By Sgt. Breanne Pye (Fort Carson)October 6, 2011
FORT CARSON, Colo. -- About 70 Fort Carson Soldiers proved Sept. 26-30 that they have what it takes to earn the Army's prestigious Expert Infantryman Badge.
After months of preparation and five days of grueling challenges, 72 of the 492 special operations and infantry Soldiers from units across Fort Carson who began the quest were rewarded with the coveted badge.
Hosted by the 3rd Brigade Combat Team, 4th Infantry Division, the event used the combined resources of multiple units on Fort Carson in order to establish the required training space, materials and graders needed to have the event officially sanctioned by the EIB headquarters in Fort Benning, Ga., said 3rd BCT, 4th Inf. Div. Operations Sgt. Maj. Michael Williams.
"This is the first time in six years that (3rd BCT) has been able to hold the EIB qualification event," Williams said. "Our operational tempo has been focused on training and deployments in the last several years, so we just haven't had the resources to put the event on during that time."
He said the combined effort of these units is what afforded Soldiers from several units on Fort Carson the opportunity to participate in an event that is generally only held once a year.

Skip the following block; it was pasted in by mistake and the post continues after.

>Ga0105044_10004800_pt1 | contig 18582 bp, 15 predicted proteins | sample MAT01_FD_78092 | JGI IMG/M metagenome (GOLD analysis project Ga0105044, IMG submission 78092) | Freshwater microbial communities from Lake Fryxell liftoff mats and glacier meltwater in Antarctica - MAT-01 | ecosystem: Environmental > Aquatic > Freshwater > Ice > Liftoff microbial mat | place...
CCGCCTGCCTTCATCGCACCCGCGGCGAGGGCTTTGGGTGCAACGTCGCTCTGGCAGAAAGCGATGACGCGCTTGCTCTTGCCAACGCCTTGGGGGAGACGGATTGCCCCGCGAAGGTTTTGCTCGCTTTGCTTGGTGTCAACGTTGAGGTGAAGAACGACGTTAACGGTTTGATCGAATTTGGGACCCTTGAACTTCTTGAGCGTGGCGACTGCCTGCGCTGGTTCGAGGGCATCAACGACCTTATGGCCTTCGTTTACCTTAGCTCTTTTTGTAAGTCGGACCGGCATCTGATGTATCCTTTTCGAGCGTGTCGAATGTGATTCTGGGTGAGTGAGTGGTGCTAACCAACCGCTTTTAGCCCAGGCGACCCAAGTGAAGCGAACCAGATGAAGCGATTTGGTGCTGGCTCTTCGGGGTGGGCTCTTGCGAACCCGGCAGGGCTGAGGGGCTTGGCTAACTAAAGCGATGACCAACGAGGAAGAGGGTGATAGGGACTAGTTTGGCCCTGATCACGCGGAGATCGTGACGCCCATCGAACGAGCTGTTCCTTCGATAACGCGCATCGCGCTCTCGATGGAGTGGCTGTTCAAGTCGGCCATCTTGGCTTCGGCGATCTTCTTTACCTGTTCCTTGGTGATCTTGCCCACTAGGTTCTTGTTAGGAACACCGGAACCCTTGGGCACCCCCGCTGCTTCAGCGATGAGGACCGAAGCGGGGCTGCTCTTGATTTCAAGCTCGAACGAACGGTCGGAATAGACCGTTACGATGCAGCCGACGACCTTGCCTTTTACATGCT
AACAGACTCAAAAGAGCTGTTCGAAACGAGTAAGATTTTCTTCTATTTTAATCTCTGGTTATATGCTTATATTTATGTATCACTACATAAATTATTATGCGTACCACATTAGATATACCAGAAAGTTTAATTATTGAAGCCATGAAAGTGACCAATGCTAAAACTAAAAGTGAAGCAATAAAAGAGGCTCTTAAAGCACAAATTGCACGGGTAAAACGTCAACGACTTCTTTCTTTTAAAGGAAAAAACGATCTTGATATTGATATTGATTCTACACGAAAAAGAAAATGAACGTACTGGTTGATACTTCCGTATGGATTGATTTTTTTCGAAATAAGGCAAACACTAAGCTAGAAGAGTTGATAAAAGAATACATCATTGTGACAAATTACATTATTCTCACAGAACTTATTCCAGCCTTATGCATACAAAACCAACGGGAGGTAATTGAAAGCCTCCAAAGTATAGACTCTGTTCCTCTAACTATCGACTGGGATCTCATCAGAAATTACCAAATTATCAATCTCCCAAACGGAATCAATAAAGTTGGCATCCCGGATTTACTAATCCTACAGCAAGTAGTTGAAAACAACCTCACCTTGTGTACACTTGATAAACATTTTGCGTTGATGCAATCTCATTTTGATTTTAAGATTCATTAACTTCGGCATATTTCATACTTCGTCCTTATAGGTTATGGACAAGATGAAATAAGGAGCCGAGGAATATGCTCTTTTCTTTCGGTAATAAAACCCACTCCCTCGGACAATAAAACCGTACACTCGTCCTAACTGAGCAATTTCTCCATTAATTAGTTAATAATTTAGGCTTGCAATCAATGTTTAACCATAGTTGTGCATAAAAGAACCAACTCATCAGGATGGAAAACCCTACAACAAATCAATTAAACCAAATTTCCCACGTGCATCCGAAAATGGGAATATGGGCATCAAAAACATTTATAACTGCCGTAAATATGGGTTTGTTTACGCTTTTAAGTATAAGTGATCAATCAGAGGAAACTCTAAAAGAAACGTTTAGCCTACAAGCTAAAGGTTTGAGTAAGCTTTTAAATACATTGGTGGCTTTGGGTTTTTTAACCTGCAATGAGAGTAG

"I haven't been in a unit that has held this event since 2004, so this was an amazing opportunity," said Capt. Ian Pitkin, commander, Headquarters and Headquarters Company, 1st Battalion, 22nd Infantry Regiment, 1st BCT, 4th Inf. Div. "I had a few guys in my company that wanted to earn their EIB, so I was grateful for the opportunity to come out myself and lead them in their effort."
Qualifying to participate in the event was up to the Soldiers, as there are several prerequisites required of them in order to even sign up for the event. The first prerequisite is that a candidate must have already qualified with an expert score on the M4 carbine rifle, said Williams.
After undergoing months of individual and unit training, the Soldiers then spent seven days in intensive training with their fellow candidates, in order to refresh the skills they would be tested on during the EIB testing lanes.
"The EIB is important because it tests the skills that make (Soldiers) proficient in their job," said Pitkin. "Once a Soldier has proven their proficiency in a skill set, that Soldier can then turn around and train, coach and mentor other Soldiers in those skills."
To be eligible to compete, Soldiers must pass the Army Physical Fitness Test with a score of 75 percent or higher in each event. The third and final prerequisite requires candidates to complete both a day- and night-land navigation course, during which they must find three out of four points in two hours or less, said Williams.
"The night-land navigation course was probably the most challenging part of this event," said Pitkin. "Even though you're methodical with your pace count and compass check, you get to the point where you're supposed to be on the mark, but you're not, so you just have to work through the stress, keep searching, keep moving your feet and don't allow yourself to give up."
The land navigation courses proved to be too challenging for the majority of candidates, said Williams. After all the prerequisite testing was complete, only 115 candidates remained to move on to the actual testing phase of the EIB.